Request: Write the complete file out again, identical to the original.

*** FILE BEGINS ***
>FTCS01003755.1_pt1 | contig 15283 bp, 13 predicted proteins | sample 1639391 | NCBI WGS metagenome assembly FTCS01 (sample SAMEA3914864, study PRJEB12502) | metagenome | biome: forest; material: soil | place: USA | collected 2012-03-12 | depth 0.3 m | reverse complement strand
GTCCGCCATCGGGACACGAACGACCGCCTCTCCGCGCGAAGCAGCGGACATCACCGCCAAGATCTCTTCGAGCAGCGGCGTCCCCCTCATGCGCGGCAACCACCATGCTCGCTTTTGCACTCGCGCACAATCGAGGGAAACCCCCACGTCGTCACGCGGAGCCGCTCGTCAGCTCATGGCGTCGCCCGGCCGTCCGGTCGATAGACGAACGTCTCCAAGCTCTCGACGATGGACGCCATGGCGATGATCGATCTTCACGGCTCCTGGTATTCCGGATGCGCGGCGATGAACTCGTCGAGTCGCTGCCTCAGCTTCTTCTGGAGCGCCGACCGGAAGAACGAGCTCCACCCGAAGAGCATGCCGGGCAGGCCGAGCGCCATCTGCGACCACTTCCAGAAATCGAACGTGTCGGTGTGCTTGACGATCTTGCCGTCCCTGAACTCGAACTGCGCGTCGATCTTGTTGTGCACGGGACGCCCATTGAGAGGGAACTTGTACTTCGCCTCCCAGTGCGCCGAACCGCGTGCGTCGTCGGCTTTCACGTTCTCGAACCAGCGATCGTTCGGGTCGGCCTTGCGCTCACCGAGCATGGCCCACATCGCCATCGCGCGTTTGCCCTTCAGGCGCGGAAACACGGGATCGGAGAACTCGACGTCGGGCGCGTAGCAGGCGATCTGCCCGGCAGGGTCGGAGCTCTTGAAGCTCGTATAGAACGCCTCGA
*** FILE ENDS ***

>FTCS01003755.1_pt1 | contig 15283 bp, 13 predicted proteins | sample 1639391 | NCBI WGS metagenome assembly FTCS01 (sample SAMEA3914864, study PRJEB12502) | metagenome | biome: forest; material: soil | place: USA | collected 2012-03-12 | depth 0.3 m | reverse complement strand
GTCCGCCATCGGGACACGAACGACCGCCTCTCCGCGCGAAGCAGCGGACATCACCGCCAAGATCTCTTCGAGCAGCGGCGTCCCCCTCATGCGCGGCAACCACCATGCTCGCTTTTGCACTCGCGCACAATCGAGGGAAACCCCCACGTCGTCACGCGGAGCCGCTCGTCAGCTCATGGCGTCGCCCGGCCGTCCGGTCGATAGACGAACGTCTCCAAGCTCTCGACGATGGACGCCATGGCGATGATCGATCTTCACGGCTCCTGGTATTCCGGATGCGCGGCGATGAACTCGTCGAGTCGCTGCCTCAGCTTCTTCTGGAGCGCCGACCGGAAGAACGAGCTCCACCCGAAGAGCATGCCGGGCAGGCCGAGCGCCATCTGCGACCACTTCCAGAAATCGAACGTGTCGGTGTGCTTGACGATCTTGCCGTCCCTGAACTCGAACTGCGCGTCGATCTTGTTGTGCACGGGACGCCCATTGAGAGGGAACTTGTACTTCGCCTCCCAGTGCGCCGAACCGCGTGCGTCGTCGGCTTTCACGTTCTCGAACCAGCGATCGTTCGGGTCGGCCTTGCGCTCACCGAGCATGGCCCACATCGCCATCGCGCGTTTGCCCTTCAGGCGCGGAAACACGGGATCGGAGAACTCGACGTCGGGCGCGTAGCAGGCGATCTGCCCGGCAGGGTCGGAGCTCTTGAAGCTCGTATAGAACGCCTCGA